HARARE – Fourteen CCC activists who were arrested June this year charged with public violence have finally been granted bail by the High Court amid strong signs the high profile visit to Zimbabwe by the Common Wealth assessment team could have had an indirect influence in the release of what the opposition contends are political prisoners.
Firebrand legislator Job Sikhala however remains behind bars as his trial took off this Tuesday.
“We breathe a sigh of relief but we don’t celebrate. They should never have been jailed without trial in the first place. Bail is a constitutional right. #FreeWiwa #FreeBiri,” CCC spokesperson Fadzayi Mahere posted on her Twitter handle Tuesday.
The 14 activists, now commonly referred to as the Nyatsime 14, are being charged with the public violence that erupted in Nyatsime outside Chitungwiza town during slain party activist Moreblessing Ali’s tense funeral wake in June this year.
Ali was found dead in a well after she had allegedly been abducted by Zanu PF linked suspects.
On Tuesday, Zimbabwe’s High Court finally ordered their release after five months of detention which saw them routinely denied bail by the courts.
They were each granted $50 000 bail by High Court judge Munamato Mutevedzi.
The activists were represented by Thabani Mpofu, duly instructed by Noble Chinhanu of the Zimbabwe Human Rights NGO Forum.
The 14 are Chauya Shopa (41), Clever Sibanda (37), Ephrage Gwavava (35) Robert Madzokere (30), Emmanuel Muradzikwa (38), Zecks Makoni (54), Enock Tsoka (39), Shepherd Bulakasi (40) and Tatenda Pindahama (43), Zephania Chinembiri (45), Roan Tsoka (39), Misheck Guzha (62), Precious Jeche (41) and Odious Makoma (42).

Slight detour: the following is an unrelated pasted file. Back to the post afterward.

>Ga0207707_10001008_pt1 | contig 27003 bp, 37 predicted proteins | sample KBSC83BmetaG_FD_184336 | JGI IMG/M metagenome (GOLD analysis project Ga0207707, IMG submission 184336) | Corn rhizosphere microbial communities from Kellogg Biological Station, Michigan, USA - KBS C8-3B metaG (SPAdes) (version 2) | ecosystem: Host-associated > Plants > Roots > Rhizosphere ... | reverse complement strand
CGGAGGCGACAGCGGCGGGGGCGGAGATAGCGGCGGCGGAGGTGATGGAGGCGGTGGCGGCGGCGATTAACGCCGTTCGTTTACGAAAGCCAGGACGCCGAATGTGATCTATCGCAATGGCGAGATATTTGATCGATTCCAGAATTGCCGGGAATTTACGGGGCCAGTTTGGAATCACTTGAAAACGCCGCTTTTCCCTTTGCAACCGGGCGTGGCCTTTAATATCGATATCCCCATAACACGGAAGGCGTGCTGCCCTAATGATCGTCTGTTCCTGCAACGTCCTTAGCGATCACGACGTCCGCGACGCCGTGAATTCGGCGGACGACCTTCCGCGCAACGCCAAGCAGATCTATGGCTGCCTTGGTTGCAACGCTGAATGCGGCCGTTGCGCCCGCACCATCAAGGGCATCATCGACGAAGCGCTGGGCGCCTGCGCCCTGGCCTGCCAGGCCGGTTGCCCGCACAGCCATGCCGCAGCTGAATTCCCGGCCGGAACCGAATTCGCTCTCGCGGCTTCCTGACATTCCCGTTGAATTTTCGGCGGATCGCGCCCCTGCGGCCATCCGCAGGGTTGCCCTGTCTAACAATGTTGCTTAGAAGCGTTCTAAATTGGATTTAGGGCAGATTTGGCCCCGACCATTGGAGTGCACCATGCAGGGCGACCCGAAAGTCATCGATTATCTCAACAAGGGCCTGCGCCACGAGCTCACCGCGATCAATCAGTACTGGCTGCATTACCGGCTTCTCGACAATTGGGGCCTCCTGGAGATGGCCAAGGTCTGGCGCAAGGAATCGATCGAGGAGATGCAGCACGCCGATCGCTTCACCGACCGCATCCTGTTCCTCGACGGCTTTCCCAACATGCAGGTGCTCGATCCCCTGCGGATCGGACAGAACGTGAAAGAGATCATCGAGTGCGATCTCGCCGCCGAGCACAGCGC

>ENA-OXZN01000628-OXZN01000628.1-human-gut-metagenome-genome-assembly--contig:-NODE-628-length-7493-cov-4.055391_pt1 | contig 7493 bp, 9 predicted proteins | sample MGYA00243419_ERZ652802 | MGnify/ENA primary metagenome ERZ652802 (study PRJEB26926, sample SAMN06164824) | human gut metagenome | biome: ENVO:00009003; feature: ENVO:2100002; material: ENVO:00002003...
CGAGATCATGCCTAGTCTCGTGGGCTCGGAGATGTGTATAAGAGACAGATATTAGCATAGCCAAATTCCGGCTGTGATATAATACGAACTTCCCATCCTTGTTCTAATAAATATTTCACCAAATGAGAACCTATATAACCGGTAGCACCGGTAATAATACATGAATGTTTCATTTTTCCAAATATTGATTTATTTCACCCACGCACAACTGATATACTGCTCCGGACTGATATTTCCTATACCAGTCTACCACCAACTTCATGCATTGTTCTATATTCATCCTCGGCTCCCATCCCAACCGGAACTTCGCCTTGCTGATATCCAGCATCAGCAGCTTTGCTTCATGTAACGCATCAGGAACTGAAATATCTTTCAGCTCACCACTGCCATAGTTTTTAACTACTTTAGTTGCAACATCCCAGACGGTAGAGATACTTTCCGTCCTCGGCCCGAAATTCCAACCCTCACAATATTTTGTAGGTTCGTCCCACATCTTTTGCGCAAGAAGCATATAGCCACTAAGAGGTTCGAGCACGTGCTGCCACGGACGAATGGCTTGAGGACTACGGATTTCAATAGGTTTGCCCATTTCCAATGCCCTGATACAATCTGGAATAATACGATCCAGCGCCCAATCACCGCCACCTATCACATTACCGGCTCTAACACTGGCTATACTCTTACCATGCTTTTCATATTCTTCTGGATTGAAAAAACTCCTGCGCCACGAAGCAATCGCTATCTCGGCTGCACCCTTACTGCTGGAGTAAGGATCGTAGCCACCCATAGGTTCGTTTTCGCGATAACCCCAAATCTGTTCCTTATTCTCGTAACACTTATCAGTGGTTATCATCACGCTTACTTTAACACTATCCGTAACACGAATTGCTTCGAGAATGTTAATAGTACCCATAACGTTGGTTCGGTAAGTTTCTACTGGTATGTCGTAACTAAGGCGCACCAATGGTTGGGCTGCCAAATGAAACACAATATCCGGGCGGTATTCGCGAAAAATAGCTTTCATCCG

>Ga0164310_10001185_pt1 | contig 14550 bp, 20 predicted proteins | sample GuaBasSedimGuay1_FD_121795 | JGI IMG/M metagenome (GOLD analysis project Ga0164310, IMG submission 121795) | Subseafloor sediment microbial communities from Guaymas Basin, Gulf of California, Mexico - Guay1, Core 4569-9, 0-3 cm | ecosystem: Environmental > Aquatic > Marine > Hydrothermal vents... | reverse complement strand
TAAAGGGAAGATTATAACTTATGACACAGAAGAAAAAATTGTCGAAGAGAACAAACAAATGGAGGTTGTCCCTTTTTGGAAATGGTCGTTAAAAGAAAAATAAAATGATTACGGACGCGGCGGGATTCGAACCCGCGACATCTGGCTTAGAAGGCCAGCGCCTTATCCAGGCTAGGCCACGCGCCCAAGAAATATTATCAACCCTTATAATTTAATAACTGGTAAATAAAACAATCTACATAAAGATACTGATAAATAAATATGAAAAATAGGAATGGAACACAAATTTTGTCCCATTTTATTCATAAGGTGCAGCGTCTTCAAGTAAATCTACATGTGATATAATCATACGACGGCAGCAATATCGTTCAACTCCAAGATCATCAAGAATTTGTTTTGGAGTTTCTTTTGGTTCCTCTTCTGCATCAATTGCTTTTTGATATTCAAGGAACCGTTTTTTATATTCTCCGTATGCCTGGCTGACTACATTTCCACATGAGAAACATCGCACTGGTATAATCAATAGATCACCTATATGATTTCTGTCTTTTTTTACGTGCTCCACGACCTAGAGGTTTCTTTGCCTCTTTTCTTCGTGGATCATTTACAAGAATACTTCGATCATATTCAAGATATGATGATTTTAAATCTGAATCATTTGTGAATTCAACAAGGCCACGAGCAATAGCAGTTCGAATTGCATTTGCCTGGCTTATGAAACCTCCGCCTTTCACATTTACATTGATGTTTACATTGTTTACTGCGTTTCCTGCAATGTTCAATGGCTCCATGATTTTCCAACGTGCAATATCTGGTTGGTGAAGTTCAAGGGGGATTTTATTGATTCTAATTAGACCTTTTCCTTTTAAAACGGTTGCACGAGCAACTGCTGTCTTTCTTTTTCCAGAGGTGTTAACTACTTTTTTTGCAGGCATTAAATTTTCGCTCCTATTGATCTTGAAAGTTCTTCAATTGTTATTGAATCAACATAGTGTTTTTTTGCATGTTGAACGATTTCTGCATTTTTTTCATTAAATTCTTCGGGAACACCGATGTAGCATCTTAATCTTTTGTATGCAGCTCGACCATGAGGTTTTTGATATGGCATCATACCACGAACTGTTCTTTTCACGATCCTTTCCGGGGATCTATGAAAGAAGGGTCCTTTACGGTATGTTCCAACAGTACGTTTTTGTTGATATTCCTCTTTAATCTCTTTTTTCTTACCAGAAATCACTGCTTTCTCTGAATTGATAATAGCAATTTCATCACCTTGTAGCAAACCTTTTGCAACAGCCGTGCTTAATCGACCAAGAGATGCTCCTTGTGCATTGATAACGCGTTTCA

CCC legislator for Chitungwiza Godfrey Sithole was also released last week after enduring 150 days in remand at Chikurubi Maximum Prison.
The release of the said political prisoners coincides with a one week long visit to the country by a Common Wealth assessment mission which flew into the country weekend to observe the country’s readiness to rejoin the grouping of former British colonies.
The upholding of human rights is key among the issues Zimbabwe needs to comply with before it could be readmitted into the Common Wealth grouping.
Zimbabwe’s opposition claims the country’s courts are “captured” by influential government forces who influence the delivery of unfavorable court outcomes for opponents and critics.
President Emmerson Mnangagwa has admitted before that he has a handle in outcomes of court decisions.
August 2018, Mnangagwa wrote on his Twitter handle that he influenced the release of prominent opposition politician and legislator Tendai Biti.
Biti was arrested and handed back to Zimbabwe by Zambian authorities after the politician had attempted to skip the country when Zimbabwean police were after him for allegedly announcing results of the 2018 elections in violation of the country’s electoral laws.
Mnangagwa is keen to present to the international community, a different picture from that of late former dictator Robert Mugabe’s brutal regime.
But opponents see him as no different from his predecessor who angrily pulled the country out of the Common Wealth 2003 after being sanctioned for rights abuses, poll fraud and unbridled state corruption.